What Is Marxian Economics?
Marxian economics is a school of economic thought based on the work of 19th-century economist and philosopher Karl Marx.
Marxian economics, or Marxist economics, focuses on the role of labor in the development of an economy and is critical of the classical approach to wages and productivity developed by Adam Smith. Marx argued that the specialization of the labor force, coupled with a growing population, pushes wages down, adding that the value placed on goods and services does not accurately account for the true cost of labor.
- Marxian economics is a school of economic thought based on the work of 19th-century economist and philosopher Karl Marx.
- Marx claimed there are two major flaws in capitalism that lead to exploitation: the chaotic nature of the free market and surplus labor.
- He argued that the specialization of the labor force, coupled with a growing population, pushes wages down, adding that the value placed on goods and services does not accurately account for the true cost of labor.
- Eventually, he predicted that capitalism will lead more people to get relegated to worker status, sparking a revolution and production being turned over to the state.
Understanding Marxian Economics
Much of Marxian economics is drawn from Karl Marx's seminal work "Das Kapital," his magnum opus first published in 1867. In the book, Marx described his theory of the capitalist system, its dynamism, and its tendencies toward self-destruction.
Much of Das Kapital spells out Marx’s concept of the “surplus value” of labor and its consequences for capitalism. According to Marx, it was not the pressure of labor pools that drove wages to the subsistence level but rather the existence of a large army of unemployed, which he blamed on capitalists. He maintained that within the capitalist system, labor was a mere commodity that could gain only subsistence wages.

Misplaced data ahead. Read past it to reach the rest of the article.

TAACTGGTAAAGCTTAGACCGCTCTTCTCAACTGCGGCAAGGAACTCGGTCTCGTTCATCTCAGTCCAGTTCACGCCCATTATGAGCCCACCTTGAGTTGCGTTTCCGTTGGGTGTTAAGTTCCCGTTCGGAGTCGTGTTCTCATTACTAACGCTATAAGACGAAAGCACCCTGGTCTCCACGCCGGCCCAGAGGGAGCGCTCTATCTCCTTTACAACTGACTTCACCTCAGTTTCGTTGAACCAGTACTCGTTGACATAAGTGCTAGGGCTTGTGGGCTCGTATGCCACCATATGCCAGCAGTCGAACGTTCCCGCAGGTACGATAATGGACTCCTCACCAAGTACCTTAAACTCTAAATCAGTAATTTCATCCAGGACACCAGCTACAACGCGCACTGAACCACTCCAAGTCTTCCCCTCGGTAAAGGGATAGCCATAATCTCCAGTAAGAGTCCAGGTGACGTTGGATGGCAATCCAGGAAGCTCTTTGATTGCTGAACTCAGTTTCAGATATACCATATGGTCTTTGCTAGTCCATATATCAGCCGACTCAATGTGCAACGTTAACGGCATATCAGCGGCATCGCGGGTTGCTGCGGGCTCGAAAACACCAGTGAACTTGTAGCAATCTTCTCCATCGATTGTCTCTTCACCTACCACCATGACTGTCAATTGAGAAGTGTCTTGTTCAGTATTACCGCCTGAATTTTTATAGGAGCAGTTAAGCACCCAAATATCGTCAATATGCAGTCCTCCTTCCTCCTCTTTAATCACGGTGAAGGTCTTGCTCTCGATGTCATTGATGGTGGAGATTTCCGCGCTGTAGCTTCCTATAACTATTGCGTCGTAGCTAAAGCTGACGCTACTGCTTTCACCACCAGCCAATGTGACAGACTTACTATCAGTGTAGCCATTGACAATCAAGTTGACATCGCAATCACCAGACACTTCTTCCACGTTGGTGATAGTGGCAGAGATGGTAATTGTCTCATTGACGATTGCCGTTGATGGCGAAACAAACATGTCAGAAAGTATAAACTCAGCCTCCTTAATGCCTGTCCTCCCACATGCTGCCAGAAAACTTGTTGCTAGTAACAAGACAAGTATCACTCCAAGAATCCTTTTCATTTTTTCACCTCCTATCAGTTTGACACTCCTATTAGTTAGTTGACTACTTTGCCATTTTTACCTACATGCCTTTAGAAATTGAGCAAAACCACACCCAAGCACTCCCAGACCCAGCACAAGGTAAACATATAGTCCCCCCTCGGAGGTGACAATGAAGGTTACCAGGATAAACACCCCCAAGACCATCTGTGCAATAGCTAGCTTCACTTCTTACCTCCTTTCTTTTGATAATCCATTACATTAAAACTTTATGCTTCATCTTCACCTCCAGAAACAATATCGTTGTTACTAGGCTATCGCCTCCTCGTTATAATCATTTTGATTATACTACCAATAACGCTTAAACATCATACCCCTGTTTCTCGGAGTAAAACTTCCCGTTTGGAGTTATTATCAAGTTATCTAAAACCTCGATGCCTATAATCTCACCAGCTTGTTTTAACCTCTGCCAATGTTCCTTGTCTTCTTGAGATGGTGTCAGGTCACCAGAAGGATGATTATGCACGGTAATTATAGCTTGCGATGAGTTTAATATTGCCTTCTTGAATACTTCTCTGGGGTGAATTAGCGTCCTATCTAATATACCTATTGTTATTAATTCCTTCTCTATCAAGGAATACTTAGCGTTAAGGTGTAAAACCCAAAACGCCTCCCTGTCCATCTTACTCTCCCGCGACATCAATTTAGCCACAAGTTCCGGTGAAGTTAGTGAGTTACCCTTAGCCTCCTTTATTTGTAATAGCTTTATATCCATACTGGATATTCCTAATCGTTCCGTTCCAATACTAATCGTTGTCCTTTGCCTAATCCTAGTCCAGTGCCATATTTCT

Capitalists, however, could force workers to spend more time on the job than was necessary to earn their subsistence and then appropriate the excess product, or surplus value, created by the workers. In other words, Marx argued that workers create value through their labor but are not properly compensated. Their hard work, he said, is exploited by the ruling classes, who generate profits not by selling their products at a higher price but by paying staff less than the value of their labor.
Marx claimed there are two major flaws inherent in capitalism that lead to exploitation: the chaotic nature of the free market and surplus labor.
Marxian Economics vs. Classical Economics
Marxian economics is a rejection of the classical view of economics developed by economists such as Adam Smith. Smith and his peers believed that the free market, an economic system powered by supply and demand with little or no government control, and an onus on maximizing profit, automatically benefits society.
Marx disagreed, arguing that capitalism consistently only benefits a select few. Under this economic model, he argued that the ruling class becomes richer by extracting value out of cheap labor provided by the working class.
In contrast to classical approaches to economic theory, Marx’s favored government intervention. Economic decisions, he said, should not be made by producers and consumers and instead ought to be carefully managed by the state to ensure that everyone benefits.
He predicted that capitalism would eventually destroy itself as more people get relegated to worker status, leading to a revolution and production being turned over to the state.
Marxian economics is considered separate from Marxism, even if the two ideologies are closely related. Where it differs is that it focuses less on social and political matters. More broadly, Marxian economic principles clash with the virtues of capitalist pursuits.
During the first half of the twentieth century, with the Bolshevik revolution in Russia and the spread of communism throughout Eastern Europe, it seemed the Marxist dream had finally and firmly taken root.
However, that dream collapsed before the century had ended. The people of Poland, Hungary, Czechoslovakia, East Germany, Romania, Yugoslavia, Bulgaria, Albania, and the USSR rejected Marxist ideology and entered a remarkable transition toward private property rights and a market-exchange based system.